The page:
This is how we made our Trip the Ark Fantastic brochure for publishers and investors
In our last blog we talked about how we made our pitch video aimed for publishers and investors. In this blog, we are talking about something similar – a brochure.
For starters, you may ask yourselves: why would you make a brochure if you made a pitch video? Pitch video is much more cooler and, at the end of the day, way more dynamic. And, yep, we agree. That’s why we’ve made the brochure much before the pitch video. Look at it as the first step in getting closer to getting a publisher/investor.
If you’re an indie developer and looking into making your own brochure, here are a few tips ‘n tricks.
What to talk about in your brochure?
Sure, you decided to make a shiny new brochure that will blow away your potential publisher, but first, you need to know what will you talk about in it. So, here are a few bullet points to get you started:
- What is your game about
- Three to five key features in your game (and explain them a bit)
- A bit about the story and lore (if you have any)
- Gameplay mechanics
- Your team
- Your inspirations
- SWOT analysis
- Some facts about marketing you did by yourself so far (if you did, that is)
- Details about your budget, e.g., what will you spend on all those millions you get from the publisher
- Also, don’t forget about the timeline for the production of your game
We used only free and open-source software for the brochure
When you’re an indie developer, you’re always on the budget. Until you get the investment or a publisher, you’ll have to find a workaround for everything. Luckily, Gamechuck comes to a rescue!
For this brochure, we used three completely free and open-source software solutions. For image manipulation (and much, much more) we used Krita, which we already wrote about. Read more about Krita below.
Now, for everything design-wise, Inkscape is the way to go.
Basically, you’ll have to do the brochure page-by-page, and Inkscape is a pretty powerful tool for that purpose. Inkscape is made for designers, illustrators and magazine/newspaper publishing, so you may say it’s rather capable. The UI is a bit rough around the edges, but you’ll get the hang of it relatively quickly.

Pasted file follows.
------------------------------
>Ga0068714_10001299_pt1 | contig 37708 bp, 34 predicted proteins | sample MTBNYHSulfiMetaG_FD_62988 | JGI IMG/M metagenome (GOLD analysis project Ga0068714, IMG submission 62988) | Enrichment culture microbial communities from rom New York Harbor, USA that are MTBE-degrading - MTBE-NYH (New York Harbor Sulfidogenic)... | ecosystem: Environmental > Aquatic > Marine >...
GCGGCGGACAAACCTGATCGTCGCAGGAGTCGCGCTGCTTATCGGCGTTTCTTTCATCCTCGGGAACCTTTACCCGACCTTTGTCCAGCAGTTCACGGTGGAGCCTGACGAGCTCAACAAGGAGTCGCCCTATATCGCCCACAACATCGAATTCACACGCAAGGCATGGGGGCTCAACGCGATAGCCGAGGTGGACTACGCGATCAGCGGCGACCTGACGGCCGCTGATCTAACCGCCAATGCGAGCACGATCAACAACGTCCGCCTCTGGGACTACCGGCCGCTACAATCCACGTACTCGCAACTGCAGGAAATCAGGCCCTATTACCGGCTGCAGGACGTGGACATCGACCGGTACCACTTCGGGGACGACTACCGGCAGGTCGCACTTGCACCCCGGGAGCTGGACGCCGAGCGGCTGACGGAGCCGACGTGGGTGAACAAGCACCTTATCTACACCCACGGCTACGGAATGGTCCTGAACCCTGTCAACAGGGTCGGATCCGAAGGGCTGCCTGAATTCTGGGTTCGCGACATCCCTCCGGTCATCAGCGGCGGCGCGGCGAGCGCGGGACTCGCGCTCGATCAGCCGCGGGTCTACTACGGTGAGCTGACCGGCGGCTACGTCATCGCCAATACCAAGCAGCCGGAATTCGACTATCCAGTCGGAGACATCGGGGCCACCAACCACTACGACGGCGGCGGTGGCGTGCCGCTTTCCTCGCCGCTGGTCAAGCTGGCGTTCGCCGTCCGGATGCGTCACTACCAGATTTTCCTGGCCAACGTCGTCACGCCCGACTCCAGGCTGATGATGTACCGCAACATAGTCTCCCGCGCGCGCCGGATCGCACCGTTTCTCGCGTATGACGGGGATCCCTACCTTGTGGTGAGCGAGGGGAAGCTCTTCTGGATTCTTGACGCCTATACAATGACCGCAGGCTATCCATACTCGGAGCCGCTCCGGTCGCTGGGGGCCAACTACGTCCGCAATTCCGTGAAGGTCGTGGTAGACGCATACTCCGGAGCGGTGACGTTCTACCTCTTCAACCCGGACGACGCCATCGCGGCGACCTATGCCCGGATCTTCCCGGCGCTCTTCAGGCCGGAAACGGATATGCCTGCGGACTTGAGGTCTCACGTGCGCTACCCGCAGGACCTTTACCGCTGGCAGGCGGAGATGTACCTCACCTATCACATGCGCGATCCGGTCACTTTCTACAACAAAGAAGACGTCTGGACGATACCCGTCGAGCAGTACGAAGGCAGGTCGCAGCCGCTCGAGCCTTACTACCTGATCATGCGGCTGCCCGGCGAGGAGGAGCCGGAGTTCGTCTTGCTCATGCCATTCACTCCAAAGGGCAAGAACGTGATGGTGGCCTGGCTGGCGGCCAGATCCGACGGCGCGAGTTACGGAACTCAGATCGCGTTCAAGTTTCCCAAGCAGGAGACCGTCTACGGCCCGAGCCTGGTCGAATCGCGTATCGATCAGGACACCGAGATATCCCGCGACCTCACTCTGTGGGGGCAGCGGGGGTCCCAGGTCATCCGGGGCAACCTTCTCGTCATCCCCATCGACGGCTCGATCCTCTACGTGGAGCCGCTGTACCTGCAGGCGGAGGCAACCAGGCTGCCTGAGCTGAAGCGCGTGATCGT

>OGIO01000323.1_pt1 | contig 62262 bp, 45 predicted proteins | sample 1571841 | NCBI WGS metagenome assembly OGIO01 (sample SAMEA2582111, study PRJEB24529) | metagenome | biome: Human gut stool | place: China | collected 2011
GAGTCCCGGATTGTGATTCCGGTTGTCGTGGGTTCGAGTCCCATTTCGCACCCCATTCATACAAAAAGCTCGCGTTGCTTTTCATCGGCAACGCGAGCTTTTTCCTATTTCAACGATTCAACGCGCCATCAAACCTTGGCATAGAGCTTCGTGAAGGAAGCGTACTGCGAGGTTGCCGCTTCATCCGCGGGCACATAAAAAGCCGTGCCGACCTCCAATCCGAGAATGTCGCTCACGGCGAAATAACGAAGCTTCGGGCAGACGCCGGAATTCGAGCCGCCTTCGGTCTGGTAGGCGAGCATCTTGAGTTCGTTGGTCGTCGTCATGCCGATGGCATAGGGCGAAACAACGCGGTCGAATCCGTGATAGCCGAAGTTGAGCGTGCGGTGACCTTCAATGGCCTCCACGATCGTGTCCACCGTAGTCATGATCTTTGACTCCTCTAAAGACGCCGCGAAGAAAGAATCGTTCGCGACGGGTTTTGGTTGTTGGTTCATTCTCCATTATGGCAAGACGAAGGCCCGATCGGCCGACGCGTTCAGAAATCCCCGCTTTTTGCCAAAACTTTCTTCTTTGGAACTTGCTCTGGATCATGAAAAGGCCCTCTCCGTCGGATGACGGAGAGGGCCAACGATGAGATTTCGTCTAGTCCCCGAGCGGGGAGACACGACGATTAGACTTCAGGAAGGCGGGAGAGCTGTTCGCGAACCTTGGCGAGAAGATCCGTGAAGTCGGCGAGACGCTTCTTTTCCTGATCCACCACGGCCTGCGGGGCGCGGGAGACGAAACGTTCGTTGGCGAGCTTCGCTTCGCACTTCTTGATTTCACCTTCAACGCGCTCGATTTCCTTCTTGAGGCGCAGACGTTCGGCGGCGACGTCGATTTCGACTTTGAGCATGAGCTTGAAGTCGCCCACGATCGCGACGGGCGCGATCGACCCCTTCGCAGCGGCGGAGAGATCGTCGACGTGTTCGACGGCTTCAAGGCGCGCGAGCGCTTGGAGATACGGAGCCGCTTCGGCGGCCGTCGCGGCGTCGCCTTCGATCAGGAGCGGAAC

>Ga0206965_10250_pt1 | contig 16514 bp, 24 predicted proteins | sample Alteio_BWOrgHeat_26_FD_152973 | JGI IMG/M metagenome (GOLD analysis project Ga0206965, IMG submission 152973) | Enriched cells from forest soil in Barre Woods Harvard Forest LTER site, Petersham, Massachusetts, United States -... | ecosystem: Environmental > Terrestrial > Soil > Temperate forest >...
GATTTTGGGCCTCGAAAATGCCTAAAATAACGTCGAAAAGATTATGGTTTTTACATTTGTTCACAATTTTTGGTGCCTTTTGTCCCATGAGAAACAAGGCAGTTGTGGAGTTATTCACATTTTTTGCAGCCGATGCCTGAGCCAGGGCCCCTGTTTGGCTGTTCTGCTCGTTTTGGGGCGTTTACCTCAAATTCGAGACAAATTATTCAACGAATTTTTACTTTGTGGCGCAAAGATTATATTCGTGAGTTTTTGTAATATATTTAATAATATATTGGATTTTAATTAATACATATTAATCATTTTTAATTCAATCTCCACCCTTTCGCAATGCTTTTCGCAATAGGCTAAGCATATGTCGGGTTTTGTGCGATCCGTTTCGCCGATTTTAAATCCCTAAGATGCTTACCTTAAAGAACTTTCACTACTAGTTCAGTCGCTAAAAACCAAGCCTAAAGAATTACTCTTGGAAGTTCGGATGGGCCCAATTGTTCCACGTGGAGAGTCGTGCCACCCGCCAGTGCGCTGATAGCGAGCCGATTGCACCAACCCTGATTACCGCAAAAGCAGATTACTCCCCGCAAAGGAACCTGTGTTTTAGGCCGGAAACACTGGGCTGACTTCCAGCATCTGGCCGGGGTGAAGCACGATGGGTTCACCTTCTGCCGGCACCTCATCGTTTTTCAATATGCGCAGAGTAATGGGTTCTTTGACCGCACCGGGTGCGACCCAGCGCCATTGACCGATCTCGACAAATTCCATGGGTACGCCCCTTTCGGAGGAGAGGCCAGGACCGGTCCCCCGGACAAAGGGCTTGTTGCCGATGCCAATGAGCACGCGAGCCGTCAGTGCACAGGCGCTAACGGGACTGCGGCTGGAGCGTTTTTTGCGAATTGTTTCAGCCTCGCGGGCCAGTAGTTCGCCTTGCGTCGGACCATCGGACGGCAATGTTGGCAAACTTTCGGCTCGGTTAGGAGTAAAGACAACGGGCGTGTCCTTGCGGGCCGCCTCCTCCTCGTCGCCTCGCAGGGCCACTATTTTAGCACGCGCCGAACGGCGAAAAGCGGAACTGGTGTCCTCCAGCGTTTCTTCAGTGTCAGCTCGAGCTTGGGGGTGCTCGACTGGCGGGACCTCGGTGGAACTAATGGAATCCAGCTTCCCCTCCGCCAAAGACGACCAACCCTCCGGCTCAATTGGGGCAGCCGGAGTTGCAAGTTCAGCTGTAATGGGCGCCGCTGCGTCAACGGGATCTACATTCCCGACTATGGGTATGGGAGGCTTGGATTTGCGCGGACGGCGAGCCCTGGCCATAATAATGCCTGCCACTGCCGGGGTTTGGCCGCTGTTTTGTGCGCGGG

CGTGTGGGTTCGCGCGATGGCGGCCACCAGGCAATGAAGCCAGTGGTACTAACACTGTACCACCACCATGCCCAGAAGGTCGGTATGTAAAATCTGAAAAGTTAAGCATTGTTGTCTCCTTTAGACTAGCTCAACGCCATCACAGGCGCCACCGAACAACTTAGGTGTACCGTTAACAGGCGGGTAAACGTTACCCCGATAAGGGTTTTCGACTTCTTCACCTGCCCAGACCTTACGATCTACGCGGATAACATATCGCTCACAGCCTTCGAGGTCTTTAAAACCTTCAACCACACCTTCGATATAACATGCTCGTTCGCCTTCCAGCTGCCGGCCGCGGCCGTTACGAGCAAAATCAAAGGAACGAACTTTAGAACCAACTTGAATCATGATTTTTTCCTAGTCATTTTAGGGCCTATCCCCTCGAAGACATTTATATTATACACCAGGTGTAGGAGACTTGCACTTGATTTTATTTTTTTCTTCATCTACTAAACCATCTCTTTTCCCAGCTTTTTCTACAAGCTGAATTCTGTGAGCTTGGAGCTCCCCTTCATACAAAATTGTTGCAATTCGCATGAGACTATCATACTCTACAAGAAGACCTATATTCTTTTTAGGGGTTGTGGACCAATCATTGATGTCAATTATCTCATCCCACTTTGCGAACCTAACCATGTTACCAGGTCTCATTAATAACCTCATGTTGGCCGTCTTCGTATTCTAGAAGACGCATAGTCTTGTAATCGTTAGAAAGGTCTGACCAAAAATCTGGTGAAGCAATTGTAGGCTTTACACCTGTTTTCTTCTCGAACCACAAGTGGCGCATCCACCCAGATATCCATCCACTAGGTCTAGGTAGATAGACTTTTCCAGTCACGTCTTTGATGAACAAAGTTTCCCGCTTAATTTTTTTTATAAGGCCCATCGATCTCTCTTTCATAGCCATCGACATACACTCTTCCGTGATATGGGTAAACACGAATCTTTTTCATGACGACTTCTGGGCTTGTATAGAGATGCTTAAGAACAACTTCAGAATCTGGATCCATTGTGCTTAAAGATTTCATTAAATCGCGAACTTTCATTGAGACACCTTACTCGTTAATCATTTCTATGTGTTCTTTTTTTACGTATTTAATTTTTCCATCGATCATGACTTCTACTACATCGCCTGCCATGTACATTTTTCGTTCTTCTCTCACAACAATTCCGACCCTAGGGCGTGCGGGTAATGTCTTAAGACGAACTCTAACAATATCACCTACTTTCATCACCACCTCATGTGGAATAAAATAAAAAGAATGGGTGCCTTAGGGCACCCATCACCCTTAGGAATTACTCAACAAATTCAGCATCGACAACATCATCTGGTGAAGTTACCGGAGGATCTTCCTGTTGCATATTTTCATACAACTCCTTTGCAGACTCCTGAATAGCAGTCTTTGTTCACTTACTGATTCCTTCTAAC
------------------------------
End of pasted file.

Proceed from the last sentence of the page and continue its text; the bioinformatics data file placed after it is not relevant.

The software saves your progress as a SVG file, but it can export the page in various formats, as shown below.
Considering we use an open-source desktop publishing tool, Scribus, we have exported each page in PDF format.
Scribus is another neat open-source software, and pretty easy to use. Basically, all you have to do is to know the dimensions for your brochure, and you’re ready to go. Why the dimensions? Well, because you’ll also want to print your brochure for all the events you’ll attend when this pandemic goes away.
When you generate a new document, then you’ll just import all the PDF files you’ve made with Inkscape; page by page, of course. Like so:
And, that’s basically it. When you’re satisfied with the layout, just export the thing, and you’re ready to spam the publishers and investors about the awesome new game you’re making!
Does making a brochure take a lot of time which I could use for making my game instead?
Glad you asked that!
It definitely depends on how much you want to show in your brochure. It took us about a week of continuous work only on the brochure with additional fixes and updates. So, in total, we spent around two weeks on it.
Does it mean that you could have spent that time for game development instead? Well, yeah, but your brochure is definitely necessary as a communication tool you’ll use to reach the publisher and/or investor.
Or you could just ask your colleague/friend/family member to help you with it. It’s up to you.
But, before you go, here’s something really cool!
As a token of gratitude for reading this blog, you can download our Trip the Ark Fantastic brochure on this link.